Residents want more information about trail from Grasslands to Garth

Friday, June 27, 2008 | 9:10 p.m. CDT; updated 1:30 p.m. CDT, Tuesday, July 22, 2008

COLUMBIA — Residents affected by a proposed trail decided to form a committee to gather more information about the project before making a recommendation to the City Council.

About 35 residents, mostly from Garth and Thilly avenues, met at the Columbia Public Library on Thursday night to discuss the possibility of a trail that would connect the Grasslands residential area to the south end of Garth Avenue.

The trail was proposed by GetAbout Columbia to encourage people to use non-motorized methods of transportation. GetAbout Columbia is aiming to create as many trails and connections around town as possible that are safe for walkers, bikers and wheelchair-users.

Fourth Ward Councilman Jerry Wade organized the meeting for neighborhood residents. In an e-mail sent out to the Old Southwest and Broadway list, Wade discouraged GetAbout Columbia staff and city staff from attending.

At the meeting, Wade and Barbie Reid broadly explained the proposed plans and options for residents. Reid is a resident whose house would be near the proposed trail and has kept informed about it.

Wade explained the three options residents would have. They could accept the trail proposal; propose to the City Council other routes that would serve the same purpose; or reject the proposal and leave everything as it is.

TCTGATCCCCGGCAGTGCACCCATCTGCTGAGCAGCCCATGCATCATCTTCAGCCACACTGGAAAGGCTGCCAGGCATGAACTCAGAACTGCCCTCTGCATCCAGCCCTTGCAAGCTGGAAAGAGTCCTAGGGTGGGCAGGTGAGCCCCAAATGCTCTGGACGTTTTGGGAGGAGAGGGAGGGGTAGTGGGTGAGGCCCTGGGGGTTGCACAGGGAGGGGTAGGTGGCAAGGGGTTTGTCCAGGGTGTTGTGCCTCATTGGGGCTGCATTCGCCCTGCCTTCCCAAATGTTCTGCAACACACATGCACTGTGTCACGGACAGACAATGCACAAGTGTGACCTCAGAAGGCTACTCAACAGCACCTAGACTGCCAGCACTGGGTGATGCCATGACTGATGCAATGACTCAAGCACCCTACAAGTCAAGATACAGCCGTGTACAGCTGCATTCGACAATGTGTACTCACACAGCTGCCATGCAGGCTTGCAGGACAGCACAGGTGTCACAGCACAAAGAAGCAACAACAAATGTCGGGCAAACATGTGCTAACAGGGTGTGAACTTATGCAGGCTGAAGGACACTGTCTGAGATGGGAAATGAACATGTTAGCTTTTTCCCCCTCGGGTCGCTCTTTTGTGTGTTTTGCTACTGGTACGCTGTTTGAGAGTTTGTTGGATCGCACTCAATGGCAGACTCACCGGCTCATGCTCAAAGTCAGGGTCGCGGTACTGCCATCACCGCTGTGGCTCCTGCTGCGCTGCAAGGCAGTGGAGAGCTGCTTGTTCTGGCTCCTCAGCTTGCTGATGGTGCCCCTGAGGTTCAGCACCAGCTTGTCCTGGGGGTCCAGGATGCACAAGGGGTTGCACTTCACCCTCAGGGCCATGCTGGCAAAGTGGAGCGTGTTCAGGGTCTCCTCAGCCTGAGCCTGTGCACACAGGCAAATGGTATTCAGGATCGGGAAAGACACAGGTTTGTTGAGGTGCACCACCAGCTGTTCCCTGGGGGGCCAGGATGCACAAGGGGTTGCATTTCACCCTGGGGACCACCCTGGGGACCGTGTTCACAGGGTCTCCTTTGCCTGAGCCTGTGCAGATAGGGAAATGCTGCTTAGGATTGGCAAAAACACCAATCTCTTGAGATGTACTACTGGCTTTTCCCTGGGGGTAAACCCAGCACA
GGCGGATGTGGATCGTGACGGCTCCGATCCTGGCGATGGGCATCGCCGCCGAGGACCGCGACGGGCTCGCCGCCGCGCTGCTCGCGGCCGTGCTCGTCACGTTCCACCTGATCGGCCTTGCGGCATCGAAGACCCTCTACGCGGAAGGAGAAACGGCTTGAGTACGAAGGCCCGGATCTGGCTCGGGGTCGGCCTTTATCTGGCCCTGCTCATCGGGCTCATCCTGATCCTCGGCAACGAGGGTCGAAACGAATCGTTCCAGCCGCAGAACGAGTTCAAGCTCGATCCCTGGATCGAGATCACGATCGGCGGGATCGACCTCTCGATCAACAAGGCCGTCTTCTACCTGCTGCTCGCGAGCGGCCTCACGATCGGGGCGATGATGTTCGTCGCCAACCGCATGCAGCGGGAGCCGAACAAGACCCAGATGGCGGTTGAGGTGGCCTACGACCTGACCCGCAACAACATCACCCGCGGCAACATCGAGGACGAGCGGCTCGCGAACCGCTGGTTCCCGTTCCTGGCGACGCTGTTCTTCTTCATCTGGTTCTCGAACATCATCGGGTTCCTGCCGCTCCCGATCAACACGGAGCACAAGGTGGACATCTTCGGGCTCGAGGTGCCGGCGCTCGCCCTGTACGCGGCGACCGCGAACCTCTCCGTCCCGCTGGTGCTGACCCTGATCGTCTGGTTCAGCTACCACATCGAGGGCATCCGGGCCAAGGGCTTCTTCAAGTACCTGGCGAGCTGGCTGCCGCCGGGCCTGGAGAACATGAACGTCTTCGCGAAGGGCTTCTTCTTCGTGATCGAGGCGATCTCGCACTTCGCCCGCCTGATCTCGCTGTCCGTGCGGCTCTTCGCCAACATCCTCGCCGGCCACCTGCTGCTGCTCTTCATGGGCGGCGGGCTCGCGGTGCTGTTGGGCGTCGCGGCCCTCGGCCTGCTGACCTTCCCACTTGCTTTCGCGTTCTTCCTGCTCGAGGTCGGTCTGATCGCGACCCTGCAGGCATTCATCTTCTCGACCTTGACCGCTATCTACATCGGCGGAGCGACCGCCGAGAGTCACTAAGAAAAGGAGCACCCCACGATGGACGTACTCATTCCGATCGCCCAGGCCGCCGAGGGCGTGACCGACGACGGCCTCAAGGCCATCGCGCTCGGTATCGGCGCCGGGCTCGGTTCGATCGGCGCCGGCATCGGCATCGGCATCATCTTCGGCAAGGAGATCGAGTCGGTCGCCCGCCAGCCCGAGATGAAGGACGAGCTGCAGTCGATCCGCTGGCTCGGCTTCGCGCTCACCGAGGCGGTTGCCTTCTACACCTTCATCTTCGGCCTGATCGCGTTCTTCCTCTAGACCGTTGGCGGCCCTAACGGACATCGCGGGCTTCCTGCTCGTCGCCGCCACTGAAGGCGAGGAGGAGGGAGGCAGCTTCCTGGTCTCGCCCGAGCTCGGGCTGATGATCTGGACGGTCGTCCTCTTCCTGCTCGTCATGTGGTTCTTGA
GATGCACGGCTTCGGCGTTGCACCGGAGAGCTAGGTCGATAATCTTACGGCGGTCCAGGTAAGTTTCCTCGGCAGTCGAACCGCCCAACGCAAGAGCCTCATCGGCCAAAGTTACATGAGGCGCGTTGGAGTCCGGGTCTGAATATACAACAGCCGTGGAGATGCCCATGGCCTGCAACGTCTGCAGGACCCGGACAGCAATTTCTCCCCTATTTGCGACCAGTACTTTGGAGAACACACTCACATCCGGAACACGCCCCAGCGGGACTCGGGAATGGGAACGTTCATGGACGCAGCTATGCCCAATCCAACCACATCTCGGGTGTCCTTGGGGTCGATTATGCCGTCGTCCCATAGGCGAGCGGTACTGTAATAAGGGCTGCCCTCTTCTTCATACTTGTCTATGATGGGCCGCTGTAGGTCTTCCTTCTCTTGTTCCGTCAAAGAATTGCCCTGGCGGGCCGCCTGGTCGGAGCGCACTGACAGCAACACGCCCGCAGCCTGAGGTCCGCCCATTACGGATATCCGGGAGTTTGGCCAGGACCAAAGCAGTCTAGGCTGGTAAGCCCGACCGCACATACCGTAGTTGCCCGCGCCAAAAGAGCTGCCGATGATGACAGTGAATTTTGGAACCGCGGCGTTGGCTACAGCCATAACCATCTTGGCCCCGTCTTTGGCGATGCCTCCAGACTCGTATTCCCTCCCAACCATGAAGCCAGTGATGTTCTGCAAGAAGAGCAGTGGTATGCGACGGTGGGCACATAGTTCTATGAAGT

For the last hour, residents sat in a circle and, one by one, said whether they were for or against the trail and why. After everyone made comments, Wade discerned that no one was against the connectivity and the non-motorized transportation objective that GetAbout Columbia has in mind. However, many were concerned with wildlife interruption, the cutting down of trees, increased traffic potential, the trail’s aesthetics and whether a trail would attract homeless people, which could be a safety or increased crime concern.

Few people had completely made up their minds. Even with Wade and Reid present, many residents said that they needed more information to make a decision. As a result, the group selected representatives — three in support of the trail and three against it. Wade said he will organize an informal meeting with the resident representatives, a GetAbout Columbia staff member and possibly an engineer or a Parks and Recreation staff member who would have more experience with the environmental effects of a concrete trail.

Although most of the residents were in favor of a wood chipped path of some sort, the trail must be concrete to meet the American Disabilities Act standards, which is required because of the use of federal money.

After that meeting, the neighbors will re-convene.

Whatever the residents decide in future meetings, the ultimate decision will be made by the City Council. Wade said there are 12 to 14 other proposed city projects, and they will approve up to $13 million worth. However, Wade assured the residents that their efforts will not be in vain. Even if the council approves a different project, the information will be kept on file to be considered for future grant opportunities.

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